Progress was made on the development of the world’s largest experimental nuclear fusion project in France this week, with the civil engineering contract (worth $400m) being awarded for the buildings on the site.
A Vinci Construction-led consortium of seven companies is the choice for this aspect of the development.
If the $17.3bn project is successful the developers behind the International Thermonuclear Experimental Reactor (ITER) say that it can produce three to four times more power than conventional nuclear.
A fusion reaction, according to ITER, happens by fusing atoms together, as against conventional nuclear power where energy is created by splitting atoms.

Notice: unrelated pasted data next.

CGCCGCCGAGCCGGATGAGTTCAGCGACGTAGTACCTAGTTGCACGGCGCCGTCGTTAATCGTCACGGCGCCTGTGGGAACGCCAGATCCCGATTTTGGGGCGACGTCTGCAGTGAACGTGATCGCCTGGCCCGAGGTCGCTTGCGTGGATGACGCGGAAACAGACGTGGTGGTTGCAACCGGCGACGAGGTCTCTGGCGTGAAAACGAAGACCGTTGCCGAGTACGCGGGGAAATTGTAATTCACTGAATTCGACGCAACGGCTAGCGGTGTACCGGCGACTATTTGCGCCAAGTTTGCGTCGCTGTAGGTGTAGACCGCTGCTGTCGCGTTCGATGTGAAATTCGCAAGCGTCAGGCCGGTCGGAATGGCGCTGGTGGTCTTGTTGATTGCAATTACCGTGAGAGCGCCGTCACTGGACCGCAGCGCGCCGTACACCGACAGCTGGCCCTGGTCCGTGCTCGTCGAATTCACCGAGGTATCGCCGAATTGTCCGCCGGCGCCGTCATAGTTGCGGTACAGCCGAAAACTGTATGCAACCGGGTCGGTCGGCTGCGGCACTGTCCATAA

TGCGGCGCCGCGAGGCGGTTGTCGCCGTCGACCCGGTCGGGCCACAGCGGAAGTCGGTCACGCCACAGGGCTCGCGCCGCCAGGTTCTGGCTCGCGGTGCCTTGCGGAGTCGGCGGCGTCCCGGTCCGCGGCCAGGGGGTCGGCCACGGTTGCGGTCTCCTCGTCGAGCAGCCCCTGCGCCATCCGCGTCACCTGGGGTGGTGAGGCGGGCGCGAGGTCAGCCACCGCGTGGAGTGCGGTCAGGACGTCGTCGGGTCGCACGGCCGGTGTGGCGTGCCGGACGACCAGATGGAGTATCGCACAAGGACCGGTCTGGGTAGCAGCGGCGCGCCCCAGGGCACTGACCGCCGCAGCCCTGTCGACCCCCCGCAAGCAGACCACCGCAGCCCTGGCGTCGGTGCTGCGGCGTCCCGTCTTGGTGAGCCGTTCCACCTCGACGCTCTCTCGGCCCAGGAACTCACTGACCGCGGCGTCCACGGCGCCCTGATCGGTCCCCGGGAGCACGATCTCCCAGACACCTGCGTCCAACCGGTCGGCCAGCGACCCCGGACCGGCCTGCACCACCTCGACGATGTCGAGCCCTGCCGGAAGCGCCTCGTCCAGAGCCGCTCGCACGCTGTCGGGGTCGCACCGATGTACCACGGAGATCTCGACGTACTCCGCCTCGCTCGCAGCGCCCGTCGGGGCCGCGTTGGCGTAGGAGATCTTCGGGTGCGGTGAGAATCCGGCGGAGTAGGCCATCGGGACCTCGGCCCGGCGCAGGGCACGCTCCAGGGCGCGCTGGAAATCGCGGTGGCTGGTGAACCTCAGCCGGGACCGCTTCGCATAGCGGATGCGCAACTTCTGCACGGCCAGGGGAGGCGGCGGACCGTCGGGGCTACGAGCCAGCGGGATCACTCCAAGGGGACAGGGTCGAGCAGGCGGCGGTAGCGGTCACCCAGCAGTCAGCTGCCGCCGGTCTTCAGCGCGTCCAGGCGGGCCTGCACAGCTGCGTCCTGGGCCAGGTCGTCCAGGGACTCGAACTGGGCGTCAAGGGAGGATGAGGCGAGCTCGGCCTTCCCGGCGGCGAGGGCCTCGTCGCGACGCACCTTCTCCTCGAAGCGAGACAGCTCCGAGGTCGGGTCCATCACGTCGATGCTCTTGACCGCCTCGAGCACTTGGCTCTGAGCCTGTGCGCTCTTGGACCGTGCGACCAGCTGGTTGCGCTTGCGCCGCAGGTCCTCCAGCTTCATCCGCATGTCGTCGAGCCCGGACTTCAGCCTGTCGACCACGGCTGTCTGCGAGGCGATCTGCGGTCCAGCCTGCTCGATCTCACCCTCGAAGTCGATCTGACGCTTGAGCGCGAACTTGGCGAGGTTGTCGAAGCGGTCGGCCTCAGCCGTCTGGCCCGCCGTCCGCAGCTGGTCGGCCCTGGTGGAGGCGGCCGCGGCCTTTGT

Overall, Europe is funding the lion’s share (45 per cent) of the ITER experiment, with the rest of the funding coming from China, India, Japan, Republic of Korea, Russian Federation and the USA.
“At this time when the urgency to transform our energy system has been overshadowed by the financial crisis it is important that we keep steadfast in funding projects like ITER,” said E.U. Commissioner for Energy, Gunther Oettinger, at the Cadarache facility. “This project is at the forefront of energy technology research in the world, giving a long term view towards the decarbonisation of our energy supply.”
This article originally appeared in Power Engineering International magazine. It was republished with permission.